It can be readily appreciated that if the fuel intake assembly 24 were located at the front of the fuel tank 19, then the enclosure 46 would have to be altered to open in the opposite direction. In other words, the enclosure 46 should open towards that end of the tank 19 at which the fuel intake assembly 24 and hence the enclosure 46 is located. The invention previously described is especial- 1y useful where the fuel tank by necessity must be made shallow and then elongated in order to provide the required capacity. Thus a fuel tank construction has been shown in which the quantity of fuel in the fuel tank can reach a low level and fuel can still be made available for the operation of the vehicle.
While it will be apparent that the preferred embodiment of the invention disclosed is well calculated to fulfill 2': the objects above stated, it will be appreciated that the invention is susceptible to modification, variation and change without departing from the proper scope or fair meaning of the subjoined claim.
What is claimed is:
A fuel tank assembly for an automotive vehicle comprising an elongated fuel tank having a bottom portion and upwardly extending side wall portions and adapted to be mounted to the vehicle to extend longitudinally thereof, said fuel tank being of a shallow depth and having a longitudinal dimension substantially greater than its transverse dimension, fuel intake means located within said fuel tank and having an intake member located proximate said bottom portion and partially within a depression therein and near one end of said fuel tank, enclosure means substantially enclosing said intake member and said depression on three sides only, said enclosure means comprising a pair of longitudinally and upwardly extending side plates secured to said bottom portion of said fuel tank and located between and spaced from said side wall portions and located on opposite sides of said fuel intake member, said side plates joined together at their ends facing oppositely from said one end of said fuel tank by a transversely and a substantially vertically extending intermediate plate secured to said bottom portion of said fuel tank and located less than one-third of said longitudinal dimension from said one end, said side plates and intermediate plate defining an opening facing said one end and extending upwardly, unobstructedly from said bottom portion.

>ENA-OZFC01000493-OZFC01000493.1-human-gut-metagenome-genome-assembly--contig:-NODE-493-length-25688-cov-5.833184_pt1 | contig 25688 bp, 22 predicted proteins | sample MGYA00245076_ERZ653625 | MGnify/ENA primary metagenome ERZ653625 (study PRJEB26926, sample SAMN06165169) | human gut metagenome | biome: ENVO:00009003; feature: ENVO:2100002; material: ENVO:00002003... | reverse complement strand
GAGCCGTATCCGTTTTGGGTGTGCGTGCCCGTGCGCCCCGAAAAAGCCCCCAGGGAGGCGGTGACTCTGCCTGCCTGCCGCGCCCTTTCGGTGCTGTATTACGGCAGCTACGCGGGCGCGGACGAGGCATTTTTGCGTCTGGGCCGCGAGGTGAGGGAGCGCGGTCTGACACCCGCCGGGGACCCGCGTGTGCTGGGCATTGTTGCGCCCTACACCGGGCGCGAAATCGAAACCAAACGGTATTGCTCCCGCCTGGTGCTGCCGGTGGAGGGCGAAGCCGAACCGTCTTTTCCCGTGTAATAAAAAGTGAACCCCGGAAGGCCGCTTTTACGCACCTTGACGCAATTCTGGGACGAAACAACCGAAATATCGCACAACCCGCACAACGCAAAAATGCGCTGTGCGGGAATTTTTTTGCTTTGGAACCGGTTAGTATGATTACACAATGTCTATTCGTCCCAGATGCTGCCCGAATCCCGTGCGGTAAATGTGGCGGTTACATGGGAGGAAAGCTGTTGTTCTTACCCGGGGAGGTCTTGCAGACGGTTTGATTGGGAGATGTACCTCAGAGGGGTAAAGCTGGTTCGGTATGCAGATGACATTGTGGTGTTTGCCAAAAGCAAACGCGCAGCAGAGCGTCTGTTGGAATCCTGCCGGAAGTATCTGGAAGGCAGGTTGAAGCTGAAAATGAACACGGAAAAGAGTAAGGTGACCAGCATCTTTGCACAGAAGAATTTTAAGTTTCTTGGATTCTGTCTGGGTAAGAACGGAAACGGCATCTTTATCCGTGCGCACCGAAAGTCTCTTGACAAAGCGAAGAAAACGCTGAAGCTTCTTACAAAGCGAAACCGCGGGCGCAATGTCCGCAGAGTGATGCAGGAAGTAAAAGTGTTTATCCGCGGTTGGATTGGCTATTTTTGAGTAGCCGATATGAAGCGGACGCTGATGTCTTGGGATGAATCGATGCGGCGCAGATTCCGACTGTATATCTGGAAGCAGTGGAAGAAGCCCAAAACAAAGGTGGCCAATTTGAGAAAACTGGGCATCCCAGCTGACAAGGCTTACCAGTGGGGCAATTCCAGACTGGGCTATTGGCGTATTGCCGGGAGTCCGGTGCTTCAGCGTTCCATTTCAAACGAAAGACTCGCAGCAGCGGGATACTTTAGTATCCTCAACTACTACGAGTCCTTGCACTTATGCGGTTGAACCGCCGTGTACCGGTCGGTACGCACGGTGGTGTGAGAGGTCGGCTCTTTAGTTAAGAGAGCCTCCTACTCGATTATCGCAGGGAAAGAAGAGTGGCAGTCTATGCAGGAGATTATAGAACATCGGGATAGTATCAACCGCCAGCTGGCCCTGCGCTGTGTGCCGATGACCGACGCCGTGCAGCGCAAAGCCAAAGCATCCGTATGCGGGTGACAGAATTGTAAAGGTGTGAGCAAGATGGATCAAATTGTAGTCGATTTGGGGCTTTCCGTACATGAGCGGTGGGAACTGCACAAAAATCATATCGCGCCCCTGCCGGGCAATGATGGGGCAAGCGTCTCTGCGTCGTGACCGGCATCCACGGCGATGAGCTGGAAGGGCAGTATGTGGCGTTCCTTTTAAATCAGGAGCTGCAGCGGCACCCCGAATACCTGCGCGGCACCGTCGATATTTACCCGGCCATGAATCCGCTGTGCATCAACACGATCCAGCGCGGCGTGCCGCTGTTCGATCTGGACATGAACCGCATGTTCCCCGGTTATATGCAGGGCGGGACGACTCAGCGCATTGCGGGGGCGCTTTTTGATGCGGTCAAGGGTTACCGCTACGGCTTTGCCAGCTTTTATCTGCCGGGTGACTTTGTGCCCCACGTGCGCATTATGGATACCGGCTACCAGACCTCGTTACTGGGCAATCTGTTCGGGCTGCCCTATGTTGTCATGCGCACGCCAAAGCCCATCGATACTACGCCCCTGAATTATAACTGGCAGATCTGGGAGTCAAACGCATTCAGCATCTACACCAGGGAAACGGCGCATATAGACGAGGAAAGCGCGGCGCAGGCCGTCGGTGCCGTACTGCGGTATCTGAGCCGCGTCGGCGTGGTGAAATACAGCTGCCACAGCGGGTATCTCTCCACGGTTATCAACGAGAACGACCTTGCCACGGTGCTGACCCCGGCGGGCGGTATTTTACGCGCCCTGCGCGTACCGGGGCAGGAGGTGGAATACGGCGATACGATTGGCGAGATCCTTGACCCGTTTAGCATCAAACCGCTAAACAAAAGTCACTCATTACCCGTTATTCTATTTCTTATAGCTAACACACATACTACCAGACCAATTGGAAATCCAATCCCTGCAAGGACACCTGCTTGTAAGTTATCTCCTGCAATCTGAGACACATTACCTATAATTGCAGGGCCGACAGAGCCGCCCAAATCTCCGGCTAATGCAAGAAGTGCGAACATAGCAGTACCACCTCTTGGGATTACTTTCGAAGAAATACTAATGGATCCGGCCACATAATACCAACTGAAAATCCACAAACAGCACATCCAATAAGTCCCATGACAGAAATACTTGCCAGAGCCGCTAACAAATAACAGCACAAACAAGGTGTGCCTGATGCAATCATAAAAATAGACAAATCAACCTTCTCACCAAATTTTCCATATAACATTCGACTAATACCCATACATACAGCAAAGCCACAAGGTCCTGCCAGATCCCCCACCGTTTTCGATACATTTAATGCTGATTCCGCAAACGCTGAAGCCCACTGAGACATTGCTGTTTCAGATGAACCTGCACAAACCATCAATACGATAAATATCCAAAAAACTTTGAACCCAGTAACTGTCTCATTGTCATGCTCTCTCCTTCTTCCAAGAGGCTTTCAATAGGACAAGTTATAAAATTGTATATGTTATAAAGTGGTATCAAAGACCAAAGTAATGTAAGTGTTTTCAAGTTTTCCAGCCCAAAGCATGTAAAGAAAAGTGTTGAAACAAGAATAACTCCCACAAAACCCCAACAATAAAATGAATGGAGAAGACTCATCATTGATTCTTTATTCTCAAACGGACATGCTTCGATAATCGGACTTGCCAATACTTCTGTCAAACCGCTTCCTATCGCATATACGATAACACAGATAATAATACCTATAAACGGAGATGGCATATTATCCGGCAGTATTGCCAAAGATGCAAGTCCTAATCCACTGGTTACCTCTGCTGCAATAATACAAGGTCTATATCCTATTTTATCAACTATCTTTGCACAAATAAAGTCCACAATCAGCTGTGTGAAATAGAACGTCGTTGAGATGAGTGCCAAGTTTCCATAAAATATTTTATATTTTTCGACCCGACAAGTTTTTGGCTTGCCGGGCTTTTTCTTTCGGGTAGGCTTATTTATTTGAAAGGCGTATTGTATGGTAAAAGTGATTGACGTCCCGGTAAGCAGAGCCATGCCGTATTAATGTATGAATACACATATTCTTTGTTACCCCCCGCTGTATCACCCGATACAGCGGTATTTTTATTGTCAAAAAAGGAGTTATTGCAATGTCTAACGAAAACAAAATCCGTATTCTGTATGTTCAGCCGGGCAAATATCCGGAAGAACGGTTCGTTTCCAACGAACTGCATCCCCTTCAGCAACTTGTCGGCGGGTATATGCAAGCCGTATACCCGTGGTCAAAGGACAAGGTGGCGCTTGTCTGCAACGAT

References Cited by the Examiner UNITED STATES PATENTS 7 2,767,736 10/56 Lackinger 137590 X 3,031,011 4/62 Dawson et al. 158--46.5 3,049,171 8/62 Neuerburg et al 15846 OTHER REFERENCES Mahler et al., German Printed Application, S.N. 1,099,794, 2/61.
Merkel et al., German Printed Application, S.N. 1,106,- 621, 5/ 61.
JAMES W. WESTHAVER, Primary Examiner.
FREDERICK KETTERER, PERCY L. PATRICK,